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3 Simple Rituals to Help Your Child Conquer Fear & Love the Water

Baby swimmer
Parents, Help Your Child Love the Water! 

If your child is afraid of the water and you want to help, here are 3 easy rituals you can start today. Our expert today, Michelle Ziskovicz, is a swim instructor and author of the Little Duckie Swim Program. Let's find out her advice.

Helping your child overcome their fear and love the water starts during bath time. We
will help your child learn that water can be fun with this easy bathing ritual.

Make the water fun: Is bath time an enjoyable experience for
both you and your child? Most families have a variety of bath time experiences
with their children. To help your child have more fun in the bath try these
three simple bath activities:

1. Sing, read or tell stories to your child during bath time.

2. Ask your child what toys they would like to bring to the bath. (You
can do this for your swimming lessons too.)

3. Bathe younger and older siblings together. This way, a fearful
child can see that big brothers or sisters enjoy the water.

Reward good bath time behavior with favorites, like watermelon lollipops or princess
stickers. Before you know it, your child will start looking forward to bath
time. They are on their way to loving the water!

Bath Time: Be comfortable in the water

You can help your child overcome their fear of water using squirt toys and a “rain
bucket” in the bath tub. To help your child feel comfortable in and around
water, we will gradually help them feel at ease during a full submersion.

First, use squirt toys (in non-soapy water) to squirt other toys during bath time.
Show your child it is alright for the toys to be splashed with water. Help your
child squirt his or her favorite toys with water.

Next, find a “rain bucket” (a bucket or cup with holes in the bottom). Scoop some
non-soapy water and sing “rain, rain go away” while you drip water on your
child’s hands and feet. Eventually, your child will be comfortable enough to
let you drip water the back of their neck and top of the head.

This is a big step towards helping your child overcome fear of water in the water
for swimming lessons. Once your child feels comfortable with this
routine, bring the same toys and rain bucket to the pool to warm up for your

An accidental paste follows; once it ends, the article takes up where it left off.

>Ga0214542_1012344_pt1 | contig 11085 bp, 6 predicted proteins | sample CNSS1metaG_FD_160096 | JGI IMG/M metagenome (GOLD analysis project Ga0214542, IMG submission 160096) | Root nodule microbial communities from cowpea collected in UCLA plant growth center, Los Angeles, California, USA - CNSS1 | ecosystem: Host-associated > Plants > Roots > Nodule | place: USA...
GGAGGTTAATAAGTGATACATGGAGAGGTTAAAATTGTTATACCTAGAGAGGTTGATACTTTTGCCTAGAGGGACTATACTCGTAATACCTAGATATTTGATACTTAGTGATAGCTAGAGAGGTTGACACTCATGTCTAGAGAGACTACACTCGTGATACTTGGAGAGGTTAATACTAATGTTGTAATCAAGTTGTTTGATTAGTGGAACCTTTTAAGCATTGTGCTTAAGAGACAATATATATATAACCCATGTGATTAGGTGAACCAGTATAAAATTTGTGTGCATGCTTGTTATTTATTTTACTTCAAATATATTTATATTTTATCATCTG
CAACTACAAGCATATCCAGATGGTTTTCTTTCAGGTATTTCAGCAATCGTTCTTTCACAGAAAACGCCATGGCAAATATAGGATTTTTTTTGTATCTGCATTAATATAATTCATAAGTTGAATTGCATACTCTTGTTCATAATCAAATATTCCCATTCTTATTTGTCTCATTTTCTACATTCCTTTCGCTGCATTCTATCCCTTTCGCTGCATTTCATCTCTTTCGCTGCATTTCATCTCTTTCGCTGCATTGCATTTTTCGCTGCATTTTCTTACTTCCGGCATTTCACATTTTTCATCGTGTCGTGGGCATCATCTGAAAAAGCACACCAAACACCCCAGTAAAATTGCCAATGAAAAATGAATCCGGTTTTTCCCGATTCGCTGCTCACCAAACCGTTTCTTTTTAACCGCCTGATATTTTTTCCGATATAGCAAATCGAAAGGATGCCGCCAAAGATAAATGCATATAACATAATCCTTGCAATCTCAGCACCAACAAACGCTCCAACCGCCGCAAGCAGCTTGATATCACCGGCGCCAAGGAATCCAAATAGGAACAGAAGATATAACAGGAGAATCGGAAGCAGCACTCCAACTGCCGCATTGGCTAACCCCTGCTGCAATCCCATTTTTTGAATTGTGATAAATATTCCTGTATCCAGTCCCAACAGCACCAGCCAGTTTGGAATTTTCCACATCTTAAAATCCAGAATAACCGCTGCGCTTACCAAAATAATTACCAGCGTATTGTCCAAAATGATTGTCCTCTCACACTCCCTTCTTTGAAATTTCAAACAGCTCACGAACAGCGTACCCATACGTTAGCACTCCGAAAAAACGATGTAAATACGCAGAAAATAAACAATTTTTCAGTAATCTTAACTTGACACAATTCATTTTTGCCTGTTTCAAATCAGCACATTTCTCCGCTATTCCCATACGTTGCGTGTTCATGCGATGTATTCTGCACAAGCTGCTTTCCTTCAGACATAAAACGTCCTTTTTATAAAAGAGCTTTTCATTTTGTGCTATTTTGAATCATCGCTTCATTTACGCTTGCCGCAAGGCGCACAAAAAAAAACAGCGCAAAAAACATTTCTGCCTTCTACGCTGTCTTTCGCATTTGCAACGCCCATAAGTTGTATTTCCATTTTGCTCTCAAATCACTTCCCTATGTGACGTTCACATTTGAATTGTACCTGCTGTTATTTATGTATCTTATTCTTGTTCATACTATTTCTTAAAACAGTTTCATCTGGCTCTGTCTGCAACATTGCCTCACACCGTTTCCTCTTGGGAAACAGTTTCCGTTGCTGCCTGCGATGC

swim lessons.

For children who are extremely uncomfortable around water, do these same steps in
an empty bath tub. Start with squirting other toys, and move on to the “rain
bucket” only when your child is ready. Eventually you will be able to fill the
tub with more and water.

Baby pool
Use pool toys to keep swim lessons fun!

Swim Lesson: Relax and have fun in the pool

Start each swim lesson or pool time with a welcome song. Sing any favorite song you
would like to your child. Just make sure to repeat that same song at the start
of each swim lesson. This helps your child become familiar with the water
quicker. End pool time with a goodbye song and a yummy lollipop or stickers.

Swim Lesson Guidelines

Be Patient. The best way to help children enjoy the water and learn swimming is “going at the child’s pace”. Children learn best when they are physically, emotionally and mentally ready to lean. This is why your swim lessons should slowly introduce new water skills to your child when they are ready. We use our “Swim Routine” to get your child familiar with basic swim skills before adding more advanced swim skills. So be patient and let your child learn to swim at their own pace. They will learn faster and enjoy the water more.

Have Fun. Learning to swim is a brand new experience for a child. They must learn to move their bodies in new ways in water. Many children find it challenging in the beginning of the swim lessons. If you want to keep your child engaged during the lessons, make each lesson feel like play time by including songs, fun toys and taking breaks whenever needed.

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Let's HONOR Michelle for sharing her expertise in helping your children love the water. She is happy to answers your questions at How to Teach Your Child to Swim You'll find her swim program there too.

 Michelle Ziskovicz

Michelle Ziskovicz

 

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With warm wishes,

Jean Tracy, MSS

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